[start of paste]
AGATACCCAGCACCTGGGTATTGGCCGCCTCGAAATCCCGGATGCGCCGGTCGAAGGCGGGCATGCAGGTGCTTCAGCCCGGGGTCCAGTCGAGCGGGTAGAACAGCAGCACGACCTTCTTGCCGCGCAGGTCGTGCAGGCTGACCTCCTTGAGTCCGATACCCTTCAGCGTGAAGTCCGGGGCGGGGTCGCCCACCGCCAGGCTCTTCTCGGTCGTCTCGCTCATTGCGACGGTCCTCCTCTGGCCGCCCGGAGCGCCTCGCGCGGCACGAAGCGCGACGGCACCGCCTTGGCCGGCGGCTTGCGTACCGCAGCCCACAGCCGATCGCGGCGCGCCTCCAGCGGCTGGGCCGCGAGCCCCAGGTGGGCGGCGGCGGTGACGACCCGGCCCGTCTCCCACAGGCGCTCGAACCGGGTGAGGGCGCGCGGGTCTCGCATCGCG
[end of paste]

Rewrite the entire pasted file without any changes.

AGATACCCAGCACCTGGGTATTGGCCGCCTCGAAATCCCGGATGCGCCGGTCGAAGGCGGGCATGCAGGTGCTTCAGCCCGGGGTCCAGTCGAGCGGGTAGAACAGCAGCACGACCTTCTTGCCGCGCAGGTCGTGCAGGCTGACCTCCTTGAGTCCGATACCCTTCAGCGTGAAGTCCGGGGCGGGGTCGCCCACCGCCAGGCTCTTCTCGGTCGTCTCGCTCATTGCGACGGTCCTCCTCTGGCCGCCCGGAGCGCCTCGCGCGGCACGAAGCGCGACGGCACCGCCTTGGCCGGCGGCTTGCGTACCGCAGCCCACAGCCGATCGCGGCGCGCCTCCAGCGGCTGGGCCGCGAGCCCCAGGTGGGCGGCGGCGGTGACGACCCGGCCCGTCTCCCACAGGCGCTCGAACCGGGTGAGGGCGCGCGGGTCTCGCATCGCG